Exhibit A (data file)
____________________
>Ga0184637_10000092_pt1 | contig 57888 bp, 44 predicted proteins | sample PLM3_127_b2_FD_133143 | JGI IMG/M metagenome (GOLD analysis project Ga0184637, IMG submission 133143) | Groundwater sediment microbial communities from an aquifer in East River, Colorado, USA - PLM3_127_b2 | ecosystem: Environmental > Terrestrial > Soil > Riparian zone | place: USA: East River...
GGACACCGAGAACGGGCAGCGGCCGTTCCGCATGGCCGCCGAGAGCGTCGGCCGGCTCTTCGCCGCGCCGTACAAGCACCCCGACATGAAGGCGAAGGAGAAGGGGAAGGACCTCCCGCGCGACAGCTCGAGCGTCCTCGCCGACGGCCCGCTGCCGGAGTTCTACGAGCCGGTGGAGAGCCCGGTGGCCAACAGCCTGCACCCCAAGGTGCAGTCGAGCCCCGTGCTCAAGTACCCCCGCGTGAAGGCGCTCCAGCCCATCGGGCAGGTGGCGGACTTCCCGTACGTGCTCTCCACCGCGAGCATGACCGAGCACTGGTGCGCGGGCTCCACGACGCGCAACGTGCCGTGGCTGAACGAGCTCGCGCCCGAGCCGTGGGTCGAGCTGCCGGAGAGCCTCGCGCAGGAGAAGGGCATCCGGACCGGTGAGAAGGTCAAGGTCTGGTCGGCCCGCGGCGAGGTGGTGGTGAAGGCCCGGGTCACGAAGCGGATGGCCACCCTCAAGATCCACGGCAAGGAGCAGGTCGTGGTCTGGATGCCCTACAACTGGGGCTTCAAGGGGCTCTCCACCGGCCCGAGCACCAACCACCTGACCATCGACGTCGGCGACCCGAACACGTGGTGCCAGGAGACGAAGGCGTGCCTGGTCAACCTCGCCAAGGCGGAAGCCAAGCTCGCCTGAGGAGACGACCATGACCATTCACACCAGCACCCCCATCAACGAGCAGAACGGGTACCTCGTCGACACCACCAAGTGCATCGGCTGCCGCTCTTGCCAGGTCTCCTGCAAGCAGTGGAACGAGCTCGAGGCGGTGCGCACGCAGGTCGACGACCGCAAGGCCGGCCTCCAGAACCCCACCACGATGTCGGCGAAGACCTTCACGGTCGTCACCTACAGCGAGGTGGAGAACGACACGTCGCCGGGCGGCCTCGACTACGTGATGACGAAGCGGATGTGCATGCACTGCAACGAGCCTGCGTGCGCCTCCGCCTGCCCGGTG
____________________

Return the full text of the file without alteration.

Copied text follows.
>Ga0184637_10000092_pt1 | contig 57888 bp, 44 predicted proteins | sample PLM3_127_b2_FD_133143 | JGI IMG/M metagenome (GOLD analysis project Ga0184637, IMG submission 133143) | Groundwater sediment microbial communities from an aquifer in East River, Colorado, USA - PLM3_127_b2 | ecosystem: Environmental > Terrestrial > Soil > Riparian zone | place: USA: East River...
GGACACCGAGAACGGGCAGCGGCCGTTCCGCATGGCCGCCGAGAGCGTCGGCCGGCTCTTCGCCGCGCCGTACAAGCACCCCGACATGAAGGCGAAGGAGAAGGGGAAGGACCTCCCGCGCGACAGCTCGAGCGTCCTCGCCGACGGCCCGCTGCCGGAGTTCTACGAGCCGGTGGAGAGCCCGGTGGCCAACAGCCTGCACCCCAAGGTGCAGTCGAGCCCCGTGCTCAAGTACCCCCGCGTGAAGGCGCTCCAGCCCATCGGGCAGGTGGCGGACTTCCCGTACGTGCTCTCCACCGCGAGCATGACCGAGCACTGGTGCGCGGGCTCCACGACGCGCAACGTGCCGTGGCTGAACGAGCTCGCGCCCGAGCCGTGGGTCGAGCTGCCGGAGAGCCTCGCGCAGGAGAAGGGCATCCGGACCGGTGAGAAGGTCAAGGTCTGGTCGGCCCGCGGCGAGGTGGTGGTGAAGGCCCGGGTCACGAAGCGGATGGCCACCCTCAAGATCCACGGCAAGGAGCAGGTCGTGGTCTGGATGCCCTACAACTGGGGCTTCAAGGGGCTCTCCACCGGCCCGAGCACCAACCACCTGACCATCGACGTCGGCGACCCGAACACGTGGTGCCAGGAGACGAAGGCGTGCCTGGTCAACCTCGCCAAGGCGGAAGCCAAGCTCGCCTGAGGAGACGACCATGACCATTCACACCAGCACCCCCATCAACGAGCAGAACGGGTACCTCGTCGACACCACCAAGTGCATCGGCTGCCGCTCTTGCCAGGTCTCCTGCAAGCAGTGGAACGAGCTCGAGGCGGTGCGCACGCAGGTCGACGACCGCAAGGCCGGCCTCCAGAACCCCACCACGATGTCGGCGAAGACCTTCACGGTCGTCACCTACAGCGAGGTGGAGAACGACACGTCGCCGGGCGGCCTCGACTACGTGATGACGAAGCGGATGTGCATGCACTGCAACGAGCCTGCGTGCGCCTCCGCCTGCCCGGTG